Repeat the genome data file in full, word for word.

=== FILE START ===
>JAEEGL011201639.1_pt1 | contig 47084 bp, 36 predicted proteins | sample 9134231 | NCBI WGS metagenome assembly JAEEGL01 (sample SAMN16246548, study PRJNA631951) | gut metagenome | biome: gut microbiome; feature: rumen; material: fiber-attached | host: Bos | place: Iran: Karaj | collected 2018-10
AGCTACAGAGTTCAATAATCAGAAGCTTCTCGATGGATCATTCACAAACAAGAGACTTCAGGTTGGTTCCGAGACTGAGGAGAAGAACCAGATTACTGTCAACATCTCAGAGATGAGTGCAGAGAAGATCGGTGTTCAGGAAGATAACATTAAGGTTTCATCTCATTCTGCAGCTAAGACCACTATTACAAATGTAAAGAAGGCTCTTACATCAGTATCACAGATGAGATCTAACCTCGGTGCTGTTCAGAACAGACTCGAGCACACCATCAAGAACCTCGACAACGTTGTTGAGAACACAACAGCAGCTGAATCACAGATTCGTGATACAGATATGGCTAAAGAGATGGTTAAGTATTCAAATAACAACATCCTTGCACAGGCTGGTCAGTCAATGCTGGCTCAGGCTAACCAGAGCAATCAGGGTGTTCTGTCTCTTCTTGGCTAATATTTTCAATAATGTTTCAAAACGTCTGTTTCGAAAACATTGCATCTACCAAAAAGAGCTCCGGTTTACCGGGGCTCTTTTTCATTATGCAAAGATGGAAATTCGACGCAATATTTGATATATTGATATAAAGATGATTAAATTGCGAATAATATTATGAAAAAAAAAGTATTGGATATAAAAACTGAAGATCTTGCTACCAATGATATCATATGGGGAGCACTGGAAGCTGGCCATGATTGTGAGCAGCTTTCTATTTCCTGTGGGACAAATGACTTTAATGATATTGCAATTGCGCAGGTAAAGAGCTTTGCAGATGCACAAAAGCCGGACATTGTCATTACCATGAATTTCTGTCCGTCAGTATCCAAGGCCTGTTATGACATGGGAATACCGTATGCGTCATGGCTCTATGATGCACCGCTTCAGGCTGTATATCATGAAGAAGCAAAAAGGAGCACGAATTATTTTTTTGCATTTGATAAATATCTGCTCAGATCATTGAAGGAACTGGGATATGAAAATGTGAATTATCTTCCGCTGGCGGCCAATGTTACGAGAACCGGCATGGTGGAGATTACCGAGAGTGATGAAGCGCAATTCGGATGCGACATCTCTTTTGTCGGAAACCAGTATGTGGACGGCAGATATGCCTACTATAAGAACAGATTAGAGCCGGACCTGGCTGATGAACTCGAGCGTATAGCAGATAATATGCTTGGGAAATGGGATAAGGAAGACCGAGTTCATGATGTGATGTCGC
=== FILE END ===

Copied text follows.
>JAEEGL011201639.1_pt1 | contig 47084 bp, 36 predicted proteins | sample 9134231 | NCBI WGS metagenome assembly JAEEGL01 (sample SAMN16246548, study PRJNA631951) | gut metagenome | biome: gut microbiome; feature: rumen; material: fiber-attached | host: Bos | place: Iran: Karaj | collected 2018-10
AGCTACAGAGTTCAATAATCAGAAGCTTCTCGATGGATCATTCACAAACAAGAGACTTCAGGTTGGTTCCGAGACTGAGGAGAAGAACCAGATTACTGTCAACATCTCAGAGATGAGTGCAGAGAAGATCGGTGTTCAGGAAGATAACATTAAGGTTTCATCTCATTCTGCAGCTAAGACCACTATTACAAATGTAAAGAAGGCTCTTACATCAGTATCACAGATGAGATCTAACCTCGGTGCTGTTCAGAACAGACTCGAGCACACCATCAAGAACCTCGACAACGTTGTTGAGAACACAACAGCAGCTGAATCACAGATTCGTGATACAGATATGGCTAAAGAGATGGTTAAGTATTCAAATAACAACATCCTTGCACAGGCTGGTCAGTCAATGCTGGCTCAGGCTAACCAGAGCAATCAGGGTGTTCTGTCTCTTCTTGGCTAATATTTTCAATAATGTTTCAAAACGTCTGTTTCGAAAACATTGCATCTACCAAAAAGAGCTCCGGTTTACCGGGGCTCTTTTTCATTATGCAAAGATGGAAATTCGACGCAATATTTGATATATTGATATAAAGATGATTAAATTGCGAATAATATTATGAAAAAAAAAGTATTGGATATAAAAACTGAAGATCTTGCTACCAATGATATCATATGGGGAGCACTGGAAGCTGGCCATGATTGTGAGCAGCTTTCTATTTCCTGTGGGACAAATGACTTTAATGATATTGCAATTGCGCAGGTAAAGAGCTTTGCAGATGCACAAAAGCCGGACATTGTCATTACCATGAATTTCTGTCCGTCAGTATCCAAGGCCTGTTATGACATGGGAATACCGTATGCGTCATGGCTCTATGATGCACCGCTTCAGGCTGTATATCATGAAGAAGCAAAAAGGAGCACGAATTATTTTTTTGCATTTGATAAATATCTGCTCAGATCATTGAAGGAACTGGGATATGAAAATGTGAATTATCTTCCGCTGGCGGCCAATGTTACGAGAACCGGCATGGTGGAGATTACCGAGAGTGATGAAGCGCAATTCGGATGCGACATCTCTTTTGTCGGAAACCAGTATGTGGACGGCAGATATGCCTACTATAAGAACAGATTAGAGCCGGACCTGGCTGATGAACTCGAGCGTATAGCAGATAATATGCTTGGGAAATGGGATAAGGAAGACCGAGTTCATGATGTGATGTCGC